Students change lives in Ecuador


Taylor Ferguson


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Submitted photos
IUS students spend time in Ecuador. While there, they helped hone their teaching skills while educating others.

Thirteen IUS students are eating a cooked meal of pig skin soup, fried chicken, fresh cut French fries and a salad. They have just been given a tour of San Gerardo, a small rural community in Ecuador. When they are finished eating, one student notices something.

“I saw that the mothers and children were huddled in a crowded room, eating the food that we had left on our plates,” Katherine Clark said. “It made me notice things that I take for granted daily.”

This happened when Clark, accounting junior, and 16 other IUS students travelled to Ecuador this past summer as part of a service learning project.

The students, along with three professors and an aide, left on June 2nd and spent three weeks teaching at three different schools, America-Latina, Quitumbe, and a rural school in the community of San Gerardo.

Clark said the trip had a huge impact on her life.

“When my friends and family ask about my trip to Ecuador, I have found there are no words to effectively describe the influence of this experience on my life,” Clark said.

Alex Giesler, business senior, said as a group their job was to learn how another culture educates its youth.

“Our job was to hone our educating abilities through the classes we were given and also to pick up on differences that we observed,” Gisler said.

Clark said in each of the schools they were able to teach the students lessons of confidence and giving.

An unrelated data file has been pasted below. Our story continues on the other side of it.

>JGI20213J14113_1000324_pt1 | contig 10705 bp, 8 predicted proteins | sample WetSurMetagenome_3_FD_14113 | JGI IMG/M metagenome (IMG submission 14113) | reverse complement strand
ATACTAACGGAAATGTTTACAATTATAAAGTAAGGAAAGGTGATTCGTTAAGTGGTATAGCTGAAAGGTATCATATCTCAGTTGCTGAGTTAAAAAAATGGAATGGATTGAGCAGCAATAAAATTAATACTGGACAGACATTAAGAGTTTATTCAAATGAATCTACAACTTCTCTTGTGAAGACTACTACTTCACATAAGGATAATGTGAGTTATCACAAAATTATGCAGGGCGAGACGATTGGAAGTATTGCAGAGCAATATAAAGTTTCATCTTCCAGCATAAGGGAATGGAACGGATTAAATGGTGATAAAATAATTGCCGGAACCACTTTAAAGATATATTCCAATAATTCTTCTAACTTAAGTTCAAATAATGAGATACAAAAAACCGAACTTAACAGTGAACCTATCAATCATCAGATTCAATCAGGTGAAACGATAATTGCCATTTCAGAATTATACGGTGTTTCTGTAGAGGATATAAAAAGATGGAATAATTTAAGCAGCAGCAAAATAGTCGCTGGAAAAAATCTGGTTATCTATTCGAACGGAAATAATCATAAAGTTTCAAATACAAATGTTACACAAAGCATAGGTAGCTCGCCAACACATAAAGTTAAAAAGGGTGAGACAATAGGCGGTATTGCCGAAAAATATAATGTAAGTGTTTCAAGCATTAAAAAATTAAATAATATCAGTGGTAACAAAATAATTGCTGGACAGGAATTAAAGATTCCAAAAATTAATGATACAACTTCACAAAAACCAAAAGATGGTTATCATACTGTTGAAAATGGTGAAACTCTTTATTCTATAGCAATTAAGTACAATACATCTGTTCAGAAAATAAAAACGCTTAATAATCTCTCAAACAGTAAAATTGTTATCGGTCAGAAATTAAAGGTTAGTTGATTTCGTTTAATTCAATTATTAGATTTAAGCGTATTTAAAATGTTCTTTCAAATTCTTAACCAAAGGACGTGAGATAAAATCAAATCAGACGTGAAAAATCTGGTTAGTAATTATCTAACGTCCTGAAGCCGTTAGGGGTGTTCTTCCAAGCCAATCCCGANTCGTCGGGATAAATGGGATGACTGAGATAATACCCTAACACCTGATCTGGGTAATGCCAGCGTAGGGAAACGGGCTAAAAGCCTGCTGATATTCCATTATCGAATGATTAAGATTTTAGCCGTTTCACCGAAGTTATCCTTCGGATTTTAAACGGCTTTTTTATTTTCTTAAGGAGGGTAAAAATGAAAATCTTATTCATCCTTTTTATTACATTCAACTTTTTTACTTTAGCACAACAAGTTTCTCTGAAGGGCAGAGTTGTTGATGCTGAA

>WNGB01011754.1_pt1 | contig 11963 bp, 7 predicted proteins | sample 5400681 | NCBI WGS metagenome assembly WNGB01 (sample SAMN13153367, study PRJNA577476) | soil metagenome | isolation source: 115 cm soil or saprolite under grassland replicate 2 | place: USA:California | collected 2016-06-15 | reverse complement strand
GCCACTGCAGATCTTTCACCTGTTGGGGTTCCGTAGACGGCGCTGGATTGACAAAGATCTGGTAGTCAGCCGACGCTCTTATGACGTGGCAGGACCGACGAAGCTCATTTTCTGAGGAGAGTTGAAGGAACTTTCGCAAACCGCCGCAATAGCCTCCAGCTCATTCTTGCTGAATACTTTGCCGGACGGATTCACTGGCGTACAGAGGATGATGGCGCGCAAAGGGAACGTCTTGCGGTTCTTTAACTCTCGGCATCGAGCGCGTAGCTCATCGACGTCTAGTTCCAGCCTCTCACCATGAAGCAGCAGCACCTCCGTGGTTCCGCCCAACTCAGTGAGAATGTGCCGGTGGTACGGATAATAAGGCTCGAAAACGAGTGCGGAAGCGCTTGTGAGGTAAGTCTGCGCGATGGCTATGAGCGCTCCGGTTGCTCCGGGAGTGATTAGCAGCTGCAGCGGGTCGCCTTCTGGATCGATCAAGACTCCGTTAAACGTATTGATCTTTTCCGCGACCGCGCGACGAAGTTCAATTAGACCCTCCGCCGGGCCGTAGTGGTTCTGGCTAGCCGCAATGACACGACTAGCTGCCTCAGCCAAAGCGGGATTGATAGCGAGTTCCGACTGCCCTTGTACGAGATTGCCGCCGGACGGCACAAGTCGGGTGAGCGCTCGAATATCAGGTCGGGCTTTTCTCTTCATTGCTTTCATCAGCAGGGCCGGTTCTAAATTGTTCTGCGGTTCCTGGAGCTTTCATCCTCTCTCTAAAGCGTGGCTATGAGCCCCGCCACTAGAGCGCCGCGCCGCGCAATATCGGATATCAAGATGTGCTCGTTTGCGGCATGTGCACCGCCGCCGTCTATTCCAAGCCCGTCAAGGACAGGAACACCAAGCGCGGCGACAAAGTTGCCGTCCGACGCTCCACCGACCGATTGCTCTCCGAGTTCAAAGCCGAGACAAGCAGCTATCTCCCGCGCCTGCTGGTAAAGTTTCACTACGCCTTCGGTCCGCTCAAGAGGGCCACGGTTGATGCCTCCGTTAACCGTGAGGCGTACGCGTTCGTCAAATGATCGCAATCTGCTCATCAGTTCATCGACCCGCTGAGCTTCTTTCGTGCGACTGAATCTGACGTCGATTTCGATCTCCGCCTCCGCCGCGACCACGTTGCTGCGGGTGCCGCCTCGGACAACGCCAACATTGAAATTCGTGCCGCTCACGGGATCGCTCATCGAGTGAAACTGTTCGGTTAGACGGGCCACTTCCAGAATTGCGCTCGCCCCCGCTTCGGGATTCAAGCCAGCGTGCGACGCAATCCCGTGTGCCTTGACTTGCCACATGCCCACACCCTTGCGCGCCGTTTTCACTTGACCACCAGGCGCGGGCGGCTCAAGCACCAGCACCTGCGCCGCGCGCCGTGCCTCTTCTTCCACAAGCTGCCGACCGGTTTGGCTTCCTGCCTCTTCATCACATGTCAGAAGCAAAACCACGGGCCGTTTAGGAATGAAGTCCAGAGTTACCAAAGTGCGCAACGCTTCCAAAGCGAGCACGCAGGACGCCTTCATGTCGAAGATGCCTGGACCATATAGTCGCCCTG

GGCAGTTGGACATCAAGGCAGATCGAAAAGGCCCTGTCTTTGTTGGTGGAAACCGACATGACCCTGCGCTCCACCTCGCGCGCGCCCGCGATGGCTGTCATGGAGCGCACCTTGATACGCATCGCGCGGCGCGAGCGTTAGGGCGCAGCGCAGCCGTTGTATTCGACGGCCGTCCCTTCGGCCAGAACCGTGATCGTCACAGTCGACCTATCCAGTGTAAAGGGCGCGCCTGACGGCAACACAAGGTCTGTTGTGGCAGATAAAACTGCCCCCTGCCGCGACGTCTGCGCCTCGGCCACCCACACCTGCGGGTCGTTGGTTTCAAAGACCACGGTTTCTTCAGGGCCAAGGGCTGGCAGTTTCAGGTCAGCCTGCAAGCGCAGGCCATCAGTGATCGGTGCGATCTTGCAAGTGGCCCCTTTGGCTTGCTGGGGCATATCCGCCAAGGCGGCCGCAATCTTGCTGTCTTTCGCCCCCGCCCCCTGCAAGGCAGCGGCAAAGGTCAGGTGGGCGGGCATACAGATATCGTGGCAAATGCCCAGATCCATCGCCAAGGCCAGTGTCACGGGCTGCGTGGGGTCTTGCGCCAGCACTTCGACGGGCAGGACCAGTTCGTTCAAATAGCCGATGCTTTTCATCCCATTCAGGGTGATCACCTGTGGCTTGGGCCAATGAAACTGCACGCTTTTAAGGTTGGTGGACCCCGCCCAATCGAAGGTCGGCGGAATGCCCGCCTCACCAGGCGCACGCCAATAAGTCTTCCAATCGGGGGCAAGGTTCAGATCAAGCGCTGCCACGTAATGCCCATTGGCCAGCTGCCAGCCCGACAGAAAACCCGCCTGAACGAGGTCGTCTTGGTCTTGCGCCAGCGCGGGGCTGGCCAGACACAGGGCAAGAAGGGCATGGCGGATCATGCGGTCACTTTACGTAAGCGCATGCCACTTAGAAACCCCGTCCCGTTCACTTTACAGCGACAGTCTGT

“I was able to observe the difference between private schools, public schools and indigenous schools in Ecuador,” Clark said.

Another thing the students took part in while in Ecuador was visiting the small Quichua community of 500 people in the central Andes, San Gerardo.

In 2003, UNESCO (United Nations Educational, Scientific and Cultural Organization) facilitated the first trip to San Gerardo and since then the community has become the ongoing service-learning project for IUS’ Diversity Education Program.

“San Gerardo gave us their best,” Clark said.

Clark said she is continuously thinking of the students in San Gerardo and what she can do to help.

“I remember when I brought out my hand sanitizer and how they treated it as if it were gold,” Clark said. “I wish I could give them all hot showers, warm clothes, a hot lasagna meal and a warm house to sleep in forever.”

Dr. Magdalena Herdoiza, program director and professor of education, said although they are only able to visit with the community for a few days of their trip, the repeated presence of IU Southeast has really impacted this community.

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Before the trip, students gathered supplies and organized care packages.

“This year we focused on children’s literature with some of our students reading to the children,” Herdoiza said.

Amy Zink, senior lecturer in Spanish, said the students also brought a collection of bilingual books with them.

“We were just trying to help them build up their library and spark interest in reading and literacy,” Zink said.

Giesler said they prepared care packages which included books, supplies and toys for each class.